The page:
The film begins in classic fashion – a cold open that introduces us to the core concept and shocks the senses straightaway before segueing into the film’s opening credits. Jeffrey Combs’ character is still a scientist who finds little guilt dealing in forces he shouldn’t, not unlike Re-Animator, but this time around he is less of a standoffish, egotistically neurotic mad scientist and more a scientist that has been scared out of his wits. After toying with a machine called the Resonator, capable of seeing things that can’t be perceived by normal reality – third-eye, third-dimension, that kind of stuff, the scientist is left rife with fear. Barbara Crampton plays a scientist as well, who finds herself trying to rehabilitate the spiraling doctor and make sense of the device that, in a mere flicker, was able to cause so much damage.

   In other words, it is a less interesting character for Jeffrey Combs and, probably, a more interesting character for Barbara Crampton this time around. Unlike Re-Animator, she is less a vehicle for the film’s campy humor and eighties-required nudity, and more a central character in the film. This is not, however, to say that she isn’t also there for additions to the film’s campy humor and eighties-required nudity. 

   Unfortunately, where this leads us as far as protagonists are concerned isn’t very interesting. The performances, for what they are, are good, but I wouldn’t necessarily single them out. Combs’ character spazzes out and warns about the unknown dangers of The Resonator, whereas Crampton’s character feels the ends justify the means for the benefit it could have for society. They are straightforward roles and both play them well, but they’re straight man characters with little else about them. This is a different beast than Re-Animator. From Beyond is less concerned with the characters themselves or, at least, less concerned in providing unique, interesting characterizations for each of them, and more enamored by the high-concept of The Resonator itself, banking on its mystique to sell the film.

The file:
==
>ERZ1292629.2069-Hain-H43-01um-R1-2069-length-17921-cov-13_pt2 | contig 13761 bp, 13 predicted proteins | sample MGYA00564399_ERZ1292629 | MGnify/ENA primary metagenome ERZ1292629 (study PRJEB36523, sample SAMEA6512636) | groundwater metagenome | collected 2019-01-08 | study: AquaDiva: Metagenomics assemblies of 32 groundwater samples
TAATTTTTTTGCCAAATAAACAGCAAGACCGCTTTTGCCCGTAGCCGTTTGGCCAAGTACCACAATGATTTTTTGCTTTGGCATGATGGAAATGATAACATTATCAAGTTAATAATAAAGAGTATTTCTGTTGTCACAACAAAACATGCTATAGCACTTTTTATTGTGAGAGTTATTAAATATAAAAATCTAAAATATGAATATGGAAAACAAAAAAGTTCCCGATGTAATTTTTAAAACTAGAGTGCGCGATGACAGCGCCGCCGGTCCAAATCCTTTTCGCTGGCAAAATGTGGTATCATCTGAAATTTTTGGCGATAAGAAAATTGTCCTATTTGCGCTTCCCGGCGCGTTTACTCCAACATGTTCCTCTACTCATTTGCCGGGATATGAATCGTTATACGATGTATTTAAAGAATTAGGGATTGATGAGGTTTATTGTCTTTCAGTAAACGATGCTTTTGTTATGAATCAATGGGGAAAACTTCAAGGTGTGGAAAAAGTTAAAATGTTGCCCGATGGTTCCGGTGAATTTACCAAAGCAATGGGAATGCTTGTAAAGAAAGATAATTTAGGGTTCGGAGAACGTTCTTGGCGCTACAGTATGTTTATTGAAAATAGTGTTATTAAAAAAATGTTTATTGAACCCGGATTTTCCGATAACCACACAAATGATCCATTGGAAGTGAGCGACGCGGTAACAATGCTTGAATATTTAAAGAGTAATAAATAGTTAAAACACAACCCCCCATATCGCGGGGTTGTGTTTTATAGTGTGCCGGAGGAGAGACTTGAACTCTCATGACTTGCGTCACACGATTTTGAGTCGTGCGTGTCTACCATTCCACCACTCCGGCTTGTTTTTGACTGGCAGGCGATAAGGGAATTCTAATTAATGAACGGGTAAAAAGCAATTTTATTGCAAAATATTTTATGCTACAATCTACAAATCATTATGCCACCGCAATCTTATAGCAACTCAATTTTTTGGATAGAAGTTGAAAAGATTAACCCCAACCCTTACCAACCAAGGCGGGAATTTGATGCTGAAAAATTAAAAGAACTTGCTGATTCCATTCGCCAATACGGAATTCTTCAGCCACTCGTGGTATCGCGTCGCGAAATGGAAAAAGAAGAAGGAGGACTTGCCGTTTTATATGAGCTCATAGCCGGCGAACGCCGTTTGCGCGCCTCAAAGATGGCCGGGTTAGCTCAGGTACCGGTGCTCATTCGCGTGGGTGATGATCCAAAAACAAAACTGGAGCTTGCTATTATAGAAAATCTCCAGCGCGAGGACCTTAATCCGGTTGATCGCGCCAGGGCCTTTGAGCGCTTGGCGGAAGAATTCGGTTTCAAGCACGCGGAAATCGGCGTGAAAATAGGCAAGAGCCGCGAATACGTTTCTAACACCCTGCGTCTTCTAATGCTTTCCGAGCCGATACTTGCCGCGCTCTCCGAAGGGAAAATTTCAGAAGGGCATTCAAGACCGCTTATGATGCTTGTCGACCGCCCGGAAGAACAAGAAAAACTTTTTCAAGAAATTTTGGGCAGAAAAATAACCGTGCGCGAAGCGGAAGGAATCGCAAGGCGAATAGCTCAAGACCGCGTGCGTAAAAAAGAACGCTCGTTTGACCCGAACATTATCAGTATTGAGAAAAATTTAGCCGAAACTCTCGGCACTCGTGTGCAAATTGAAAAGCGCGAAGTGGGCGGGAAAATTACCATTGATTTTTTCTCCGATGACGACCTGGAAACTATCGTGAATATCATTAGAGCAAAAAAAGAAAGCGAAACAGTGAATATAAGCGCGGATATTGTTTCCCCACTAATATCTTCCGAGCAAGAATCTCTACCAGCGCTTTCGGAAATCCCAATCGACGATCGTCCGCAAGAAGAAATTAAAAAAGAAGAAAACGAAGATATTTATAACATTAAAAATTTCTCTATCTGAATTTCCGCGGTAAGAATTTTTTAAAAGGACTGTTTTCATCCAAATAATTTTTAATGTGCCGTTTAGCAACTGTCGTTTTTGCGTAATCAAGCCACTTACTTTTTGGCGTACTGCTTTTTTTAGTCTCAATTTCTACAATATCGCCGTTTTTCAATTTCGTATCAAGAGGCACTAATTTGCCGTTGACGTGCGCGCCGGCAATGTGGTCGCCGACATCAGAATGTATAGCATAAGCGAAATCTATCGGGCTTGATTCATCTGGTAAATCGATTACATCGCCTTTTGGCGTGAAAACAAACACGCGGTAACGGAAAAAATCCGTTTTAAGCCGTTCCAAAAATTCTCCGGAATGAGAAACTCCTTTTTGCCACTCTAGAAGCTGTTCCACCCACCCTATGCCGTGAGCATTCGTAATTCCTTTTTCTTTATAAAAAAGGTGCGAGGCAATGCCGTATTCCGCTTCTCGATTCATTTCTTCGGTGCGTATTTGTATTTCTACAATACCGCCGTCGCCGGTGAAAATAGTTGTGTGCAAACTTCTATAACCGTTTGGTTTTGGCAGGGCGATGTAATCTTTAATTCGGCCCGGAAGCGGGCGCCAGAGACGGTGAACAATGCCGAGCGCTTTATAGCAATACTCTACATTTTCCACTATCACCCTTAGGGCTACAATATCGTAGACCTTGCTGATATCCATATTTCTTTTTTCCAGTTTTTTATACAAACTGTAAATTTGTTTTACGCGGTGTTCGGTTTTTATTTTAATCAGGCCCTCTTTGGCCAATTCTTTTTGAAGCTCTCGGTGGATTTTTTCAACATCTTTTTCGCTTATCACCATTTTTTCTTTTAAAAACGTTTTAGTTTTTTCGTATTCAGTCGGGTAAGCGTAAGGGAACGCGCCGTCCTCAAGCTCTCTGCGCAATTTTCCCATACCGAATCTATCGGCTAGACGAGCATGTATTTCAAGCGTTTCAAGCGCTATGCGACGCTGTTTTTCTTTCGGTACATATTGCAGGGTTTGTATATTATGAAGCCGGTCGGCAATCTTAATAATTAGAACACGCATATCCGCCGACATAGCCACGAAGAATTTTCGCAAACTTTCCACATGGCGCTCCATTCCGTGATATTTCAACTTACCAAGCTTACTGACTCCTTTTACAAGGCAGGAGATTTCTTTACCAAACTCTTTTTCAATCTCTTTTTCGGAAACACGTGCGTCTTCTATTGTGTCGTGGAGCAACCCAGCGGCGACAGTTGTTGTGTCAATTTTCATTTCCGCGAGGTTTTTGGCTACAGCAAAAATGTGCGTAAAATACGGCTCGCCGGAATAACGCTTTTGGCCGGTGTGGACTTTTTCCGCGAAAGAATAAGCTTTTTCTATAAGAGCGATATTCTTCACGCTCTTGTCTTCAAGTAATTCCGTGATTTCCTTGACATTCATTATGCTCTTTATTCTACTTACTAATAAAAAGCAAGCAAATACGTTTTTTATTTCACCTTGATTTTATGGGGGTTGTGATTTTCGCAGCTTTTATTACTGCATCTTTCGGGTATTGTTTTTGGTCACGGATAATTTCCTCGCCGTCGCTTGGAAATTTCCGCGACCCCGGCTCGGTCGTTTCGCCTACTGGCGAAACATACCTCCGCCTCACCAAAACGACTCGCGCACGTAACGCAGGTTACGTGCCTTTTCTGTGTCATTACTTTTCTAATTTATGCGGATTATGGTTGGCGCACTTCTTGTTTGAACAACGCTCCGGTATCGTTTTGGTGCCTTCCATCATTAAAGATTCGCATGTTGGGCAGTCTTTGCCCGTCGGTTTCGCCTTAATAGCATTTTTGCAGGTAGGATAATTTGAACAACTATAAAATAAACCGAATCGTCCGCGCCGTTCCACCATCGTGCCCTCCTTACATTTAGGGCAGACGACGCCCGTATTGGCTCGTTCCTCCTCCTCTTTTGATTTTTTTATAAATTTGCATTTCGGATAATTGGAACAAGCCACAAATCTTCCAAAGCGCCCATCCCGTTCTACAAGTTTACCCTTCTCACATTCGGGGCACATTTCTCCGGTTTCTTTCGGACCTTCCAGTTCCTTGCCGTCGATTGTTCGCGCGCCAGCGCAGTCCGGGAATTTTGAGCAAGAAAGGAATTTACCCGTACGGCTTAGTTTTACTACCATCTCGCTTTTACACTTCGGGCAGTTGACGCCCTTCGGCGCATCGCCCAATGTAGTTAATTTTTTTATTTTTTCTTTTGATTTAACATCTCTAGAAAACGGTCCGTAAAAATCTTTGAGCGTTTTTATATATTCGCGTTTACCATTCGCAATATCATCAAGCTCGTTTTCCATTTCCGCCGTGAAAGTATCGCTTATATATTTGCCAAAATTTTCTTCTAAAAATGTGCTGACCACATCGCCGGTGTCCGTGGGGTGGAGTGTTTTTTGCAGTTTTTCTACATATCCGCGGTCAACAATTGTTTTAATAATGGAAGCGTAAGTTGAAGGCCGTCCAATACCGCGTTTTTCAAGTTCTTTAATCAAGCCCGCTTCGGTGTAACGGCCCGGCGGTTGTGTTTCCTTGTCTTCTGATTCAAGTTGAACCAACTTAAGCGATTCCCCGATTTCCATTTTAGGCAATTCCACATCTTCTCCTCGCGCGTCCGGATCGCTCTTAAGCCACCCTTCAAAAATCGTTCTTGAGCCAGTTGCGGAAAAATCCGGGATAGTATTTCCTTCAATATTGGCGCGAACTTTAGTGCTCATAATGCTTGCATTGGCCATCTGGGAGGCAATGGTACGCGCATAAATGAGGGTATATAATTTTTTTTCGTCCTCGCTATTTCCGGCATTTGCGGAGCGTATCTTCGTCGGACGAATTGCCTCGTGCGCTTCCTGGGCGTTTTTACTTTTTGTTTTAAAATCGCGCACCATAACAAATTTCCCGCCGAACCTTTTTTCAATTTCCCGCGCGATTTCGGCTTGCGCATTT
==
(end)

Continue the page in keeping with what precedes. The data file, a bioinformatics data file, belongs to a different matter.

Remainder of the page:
The special-effects are practical and suitably wet and gross, not on-par with the best 1986 horror film (The Fly), but cut from a similarly disgusting clothe. The score by Richard Band is suitably thematic as well.

   The Resonator is similar, on a basic level, to the puzzle box from Hellraiser. Although, whereas Clive Barker created the world in Hellraiser as something of a dimension built in the foundation of extreme sadomasochism, Lovecraft’s mythology instills the sentiment of something deeper than that, a mythology of gods whose predilections are beyond human comprehension. At the end of the day, it amounts to something vaguely similar in film. There is a sexual component in the Hellraiser franchise, a certain warped beautiful torment and a sensory overload, and that fits well to what they seem to be going for with The Resonator.